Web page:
Five years after Colorado voters approved a measure to legalize marijuana, Gov. John Hickenlooper warned California officials Tuesday that they face challenges now that voters have approved recreational use in the Golden State.
Legalization requires urgent attention to multiple public health issues that include preventing impaired driving and making sure edible pot products are not made to be attractive to minors, Hickenlooper told California lawmakers Tuesday at a legislative hearing at the Capitol.
California voters followed Colorado’s lead in November by approving Proposition 64, which allows the sale of marijuana for recreational use.
House Select Intelligence Committee Chairman Devin Nunes (R-Tulare) told Bloomberg on Monday afternoon he expected President Trump's then-national security advisor Michael Flynn to keep his job and "it just seems like there's a lot of nothing there." At the same time, the ranking Democrat on the committee, Burbank's Rep. Adam Schiff, was calling for Flynn to step aside, at least temporarily.
Flynn resigned late Monday amid revelations he misled Vice President Pence and others in the Trump administration about potentially illegal conversations he had with the Russian ambassador ahead of the president's inauguration.
Now the two leaders of the House Intelligence Committee are calling for more investigation into Flynn's contact with Russia, but different kinds.
Gov. Jerry Brown’s proposal to merge regulations of medical and recreational marijuana sales in California is a wise move, but officials should be careful in allocating large amounts of money to the new system, the state Legislative Analyst’s Office concluded Tuesday.
The analyst urged caution, saying it is difficult to estimate how many marijuana businesses will pop up, and there is a chance the new Trump administration may choose to start enforcing federal laws that classify marijuana as an illegal drug.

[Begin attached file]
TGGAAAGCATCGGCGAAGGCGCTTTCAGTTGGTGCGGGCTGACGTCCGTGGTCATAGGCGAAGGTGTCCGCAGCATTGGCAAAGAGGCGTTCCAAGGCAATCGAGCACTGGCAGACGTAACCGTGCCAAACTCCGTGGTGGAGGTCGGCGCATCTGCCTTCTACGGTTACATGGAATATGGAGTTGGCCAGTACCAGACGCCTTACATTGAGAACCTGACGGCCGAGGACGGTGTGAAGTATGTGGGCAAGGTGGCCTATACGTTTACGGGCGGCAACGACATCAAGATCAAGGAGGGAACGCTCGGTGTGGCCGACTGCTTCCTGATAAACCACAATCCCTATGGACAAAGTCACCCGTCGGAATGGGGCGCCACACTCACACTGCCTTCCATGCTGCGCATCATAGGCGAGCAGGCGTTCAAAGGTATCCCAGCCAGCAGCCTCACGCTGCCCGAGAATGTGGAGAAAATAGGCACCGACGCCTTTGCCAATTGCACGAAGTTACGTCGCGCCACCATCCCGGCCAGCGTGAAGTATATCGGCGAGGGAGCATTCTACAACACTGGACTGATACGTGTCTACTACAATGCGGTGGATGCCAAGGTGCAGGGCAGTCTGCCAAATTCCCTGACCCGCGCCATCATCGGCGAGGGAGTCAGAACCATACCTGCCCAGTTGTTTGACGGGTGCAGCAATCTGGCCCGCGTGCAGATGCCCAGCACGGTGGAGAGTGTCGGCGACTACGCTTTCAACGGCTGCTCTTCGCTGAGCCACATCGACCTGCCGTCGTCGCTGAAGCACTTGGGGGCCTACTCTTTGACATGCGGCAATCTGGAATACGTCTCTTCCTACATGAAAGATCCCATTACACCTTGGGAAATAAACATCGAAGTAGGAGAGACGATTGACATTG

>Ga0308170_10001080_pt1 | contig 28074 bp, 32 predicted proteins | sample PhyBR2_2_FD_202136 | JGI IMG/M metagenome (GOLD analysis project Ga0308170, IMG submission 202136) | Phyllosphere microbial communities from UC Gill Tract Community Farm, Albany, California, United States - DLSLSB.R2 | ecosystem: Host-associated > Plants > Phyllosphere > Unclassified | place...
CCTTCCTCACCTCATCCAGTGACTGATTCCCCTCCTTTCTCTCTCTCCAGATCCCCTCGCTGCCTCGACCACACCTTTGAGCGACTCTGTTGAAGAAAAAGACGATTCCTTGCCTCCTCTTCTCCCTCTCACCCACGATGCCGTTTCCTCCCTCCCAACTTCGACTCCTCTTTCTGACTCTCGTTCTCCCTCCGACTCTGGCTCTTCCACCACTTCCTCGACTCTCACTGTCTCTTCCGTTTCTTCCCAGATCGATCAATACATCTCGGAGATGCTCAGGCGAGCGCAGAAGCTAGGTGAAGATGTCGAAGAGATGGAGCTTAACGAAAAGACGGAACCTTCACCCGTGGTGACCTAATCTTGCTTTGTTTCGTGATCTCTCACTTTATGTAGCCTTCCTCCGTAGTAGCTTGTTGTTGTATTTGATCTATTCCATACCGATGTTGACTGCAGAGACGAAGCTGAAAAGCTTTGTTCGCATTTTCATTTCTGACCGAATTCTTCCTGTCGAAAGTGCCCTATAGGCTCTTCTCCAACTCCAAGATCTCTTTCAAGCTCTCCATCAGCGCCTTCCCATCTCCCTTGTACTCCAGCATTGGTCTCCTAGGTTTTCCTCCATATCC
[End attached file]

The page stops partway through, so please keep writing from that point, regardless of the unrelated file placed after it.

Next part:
“We find that determining the level of resources needed in 2017-18 and beyond is complicated by the significant uncertainty caused by other issues, such as the future size of the cannabis industry and potential federal actions,” the analyst’s report said.
Former Gov. Arnold Schwarzenegger on Tuesday noted the deep unpopularity of members of Congress as he pushed for redistricting reform across the nation.
“Here are some of the things that are more popular than Congress: hemorrhoids, Nickelback, traffic jams, root canals, colonoscopies, herpes. Even herpes, they couldn’t beat herpes in the polls,” Schwarzenegger says in a video posted on attn:, a video sharing site aimed at millennials.
The former governor, who championed redistricting reform in California, said the politicians keep getting reelected because in most of the nation, they draw their district boundaries.
Gov. Jerry Brown, who asked President Trump for federal disaster assistance in the wake of the emergency at the Oroville Dam, said Monday that he's not worried about the recent rancor between the president and California.
"I’m sure that California and Washington will work in a constructive way, that’s my attitude," said Brown in a brief discussion with reporters after the governor met with advisors at the state's emergency operations center near Sacramento.
Brown earlier sent Trump a letter requesting a federal disaster declaration in response to the damaged spillway of the Oroville Dam. The governor's letter said the severity of the problems were likely to be more than local and state officials can handle.